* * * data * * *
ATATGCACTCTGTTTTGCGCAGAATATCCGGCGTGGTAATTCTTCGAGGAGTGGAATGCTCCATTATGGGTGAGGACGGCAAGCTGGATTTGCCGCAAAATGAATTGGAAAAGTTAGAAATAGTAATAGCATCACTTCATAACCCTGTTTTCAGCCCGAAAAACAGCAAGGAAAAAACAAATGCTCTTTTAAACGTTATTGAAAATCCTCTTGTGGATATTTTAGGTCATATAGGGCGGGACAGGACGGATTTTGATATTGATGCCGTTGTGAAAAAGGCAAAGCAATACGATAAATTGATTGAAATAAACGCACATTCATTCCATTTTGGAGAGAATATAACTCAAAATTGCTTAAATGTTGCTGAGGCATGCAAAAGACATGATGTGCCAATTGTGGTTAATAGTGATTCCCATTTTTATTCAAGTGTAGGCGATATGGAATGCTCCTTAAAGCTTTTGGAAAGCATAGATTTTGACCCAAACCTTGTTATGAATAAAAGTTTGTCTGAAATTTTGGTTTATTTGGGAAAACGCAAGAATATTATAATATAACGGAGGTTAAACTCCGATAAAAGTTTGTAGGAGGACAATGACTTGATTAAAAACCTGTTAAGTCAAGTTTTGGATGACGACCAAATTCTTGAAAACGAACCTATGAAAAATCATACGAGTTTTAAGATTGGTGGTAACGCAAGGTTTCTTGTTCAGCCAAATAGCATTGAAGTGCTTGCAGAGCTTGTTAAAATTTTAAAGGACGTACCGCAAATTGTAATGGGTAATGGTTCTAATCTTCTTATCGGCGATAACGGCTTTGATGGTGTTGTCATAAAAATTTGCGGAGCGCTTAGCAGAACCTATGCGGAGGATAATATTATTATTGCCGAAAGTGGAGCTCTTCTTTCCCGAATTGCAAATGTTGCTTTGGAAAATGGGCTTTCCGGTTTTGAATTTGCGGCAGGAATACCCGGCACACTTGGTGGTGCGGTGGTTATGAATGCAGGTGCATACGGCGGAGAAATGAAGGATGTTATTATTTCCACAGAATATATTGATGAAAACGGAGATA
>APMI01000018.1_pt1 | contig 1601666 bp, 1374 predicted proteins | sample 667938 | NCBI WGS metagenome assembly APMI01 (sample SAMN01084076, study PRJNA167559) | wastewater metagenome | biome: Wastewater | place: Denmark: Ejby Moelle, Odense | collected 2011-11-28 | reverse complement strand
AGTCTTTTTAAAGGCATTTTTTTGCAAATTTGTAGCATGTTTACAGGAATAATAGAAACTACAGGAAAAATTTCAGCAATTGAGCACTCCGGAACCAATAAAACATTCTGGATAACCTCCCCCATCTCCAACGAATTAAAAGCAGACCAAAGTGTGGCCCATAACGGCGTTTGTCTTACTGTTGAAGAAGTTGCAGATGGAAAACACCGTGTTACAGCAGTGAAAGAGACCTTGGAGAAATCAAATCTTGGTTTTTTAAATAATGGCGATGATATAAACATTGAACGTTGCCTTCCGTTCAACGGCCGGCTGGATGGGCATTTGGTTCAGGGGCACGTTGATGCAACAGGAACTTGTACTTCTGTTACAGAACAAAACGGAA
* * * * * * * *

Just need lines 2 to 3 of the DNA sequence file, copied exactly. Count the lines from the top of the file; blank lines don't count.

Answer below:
>APMI01000018.1_pt1 | contig 1601666 bp, 1374 predicted proteins | sample 667938 | NCBI WGS metagenome assembly APMI01 (sample SAMN01084076, study PRJNA167559) | wastewater metagenome | biome: Wastewater | place: Denmark: Ejby Moelle, Odense | collected 2011-11-28 | reverse complement strand
AGTCTTTTTAAAGGCATTTTTTTGCAAATTTGTAGCATGTTTACAGGAATAATAGAAACTACAGGAAAAATTTCAGCAATTGAGCACTCCGGAACCAATAAAACATTCTGGATAACCTCCCCCATCTCCAACGAATTAAAAGCAGACCAAAGTGTGGCCCATAACGGCGTTTGTCTTACTGTTGAAGAAGTTGCAGATGGAAAACACCGTGTTACAGCAGTGAAAGAGACCTTGGAGAAATCAAATCTTGGTTTTTTAAATAATGGCGATGATATAAACATTGAACGTTGCCTTCCGTTCAACGGCCGGCTGGATGGGCATTTGGTTCAGGGGCACGTTGATGCAACAGGAACTTGTACTTCTGTTACAGAACAAAACGGAA